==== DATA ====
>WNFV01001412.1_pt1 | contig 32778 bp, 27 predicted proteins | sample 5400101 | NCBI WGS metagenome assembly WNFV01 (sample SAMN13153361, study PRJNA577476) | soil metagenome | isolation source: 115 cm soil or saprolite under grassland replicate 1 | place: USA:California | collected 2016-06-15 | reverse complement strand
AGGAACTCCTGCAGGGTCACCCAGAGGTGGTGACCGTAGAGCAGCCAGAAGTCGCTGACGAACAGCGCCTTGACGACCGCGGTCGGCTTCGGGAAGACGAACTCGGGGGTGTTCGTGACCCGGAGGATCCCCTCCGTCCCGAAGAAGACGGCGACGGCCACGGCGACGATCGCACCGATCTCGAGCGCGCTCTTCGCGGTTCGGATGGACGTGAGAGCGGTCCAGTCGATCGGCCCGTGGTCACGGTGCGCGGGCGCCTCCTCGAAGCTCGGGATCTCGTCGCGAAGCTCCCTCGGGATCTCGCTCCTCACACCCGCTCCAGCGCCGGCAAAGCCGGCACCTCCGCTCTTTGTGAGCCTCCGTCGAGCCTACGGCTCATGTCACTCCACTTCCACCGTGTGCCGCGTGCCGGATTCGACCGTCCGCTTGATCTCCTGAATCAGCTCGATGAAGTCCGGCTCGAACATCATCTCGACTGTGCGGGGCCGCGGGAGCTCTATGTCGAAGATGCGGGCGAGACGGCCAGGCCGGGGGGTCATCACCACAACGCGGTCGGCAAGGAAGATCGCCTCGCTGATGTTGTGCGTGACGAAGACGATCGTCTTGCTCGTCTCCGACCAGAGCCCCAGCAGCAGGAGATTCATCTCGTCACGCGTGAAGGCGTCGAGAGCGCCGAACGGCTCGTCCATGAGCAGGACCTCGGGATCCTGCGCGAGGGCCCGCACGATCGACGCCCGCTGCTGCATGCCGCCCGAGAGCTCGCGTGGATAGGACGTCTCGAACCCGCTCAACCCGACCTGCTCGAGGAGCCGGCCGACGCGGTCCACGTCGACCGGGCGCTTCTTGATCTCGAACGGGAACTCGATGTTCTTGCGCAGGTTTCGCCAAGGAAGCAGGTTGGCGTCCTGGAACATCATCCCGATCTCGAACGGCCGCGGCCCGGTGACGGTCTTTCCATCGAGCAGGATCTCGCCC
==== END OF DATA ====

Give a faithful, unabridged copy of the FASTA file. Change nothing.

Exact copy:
>WNFV01001412.1_pt1 | contig 32778 bp, 27 predicted proteins | sample 5400101 | NCBI WGS metagenome assembly WNFV01 (sample SAMN13153361, study PRJNA577476) | soil metagenome | isolation source: 115 cm soil or saprolite under grassland replicate 1 | place: USA:California | collected 2016-06-15 | reverse complement strand
AGGAACTCCTGCAGGGTCACCCAGAGGTGGTGACCGTAGAGCAGCCAGAAGTCGCTGACGAACAGCGCCTTGACGACCGCGGTCGGCTTCGGGAAGACGAACTCGGGGGTGTTCGTGACCCGGAGGATCCCCTCCGTCCCGAAGAAGACGGCGACGGCCACGGCGACGATCGCACCGATCTCGAGCGCGCTCTTCGCGGTTCGGATGGACGTGAGAGCGGTCCAGTCGATCGGCCCGTGGTCACGGTGCGCGGGCGCCTCCTCGAAGCTCGGGATCTCGTCGCGAAGCTCCCTCGGGATCTCGCTCCTCACACCCGCTCCAGCGCCGGCAAAGCCGGCACCTCCGCTCTTTGTGAGCCTCCGTCGAGCCTACGGCTCATGTCACTCCACTTCCACCGTGTGCCGCGTGCCGGATTCGACCGTCCGCTTGATCTCCTGAATCAGCTCGATGAAGTCCGGCTCGAACATCATCTCGACTGTGCGGGGCCGCGGGAGCTCTATGTCGAAGATGCGGGCGAGACGGCCAGGCCGGGGGGTCATCACCACAACGCGGTCGGCAAGGAAGATCGCCTCGCTGATGTTGTGCGTGACGAAGACGATCGTCTTGCTCGTCTCCGACCAGAGCCCCAGCAGCAGGAGATTCATCTCGTCACGCGTGAAGGCGTCGAGAGCGCCGAACGGCTCGTCCATGAGCAGGACCTCGGGATCCTGCGCGAGGGCCCGCACGATCGACGCCCGCTGCTGCATGCCGCCCGAGAGCTCGCGTGGATAGGACGTCTCGAACCCGCTCAACCCGACCTGCTCGAGGAGCCGGCCGACGCGGTCCACGTCGACCGGGCGCTTCTTGATCTCGAACGGGAACTCGATGTTCTTGCGCAGGTTTCGCCAAGGAAGCAGGTTGGCGTCCTGGAACATCATCCCGATCTCGAACGGCCGCGGCCCGGTGACGGTCTTTCCATCGAGCAGGATCTCGCCC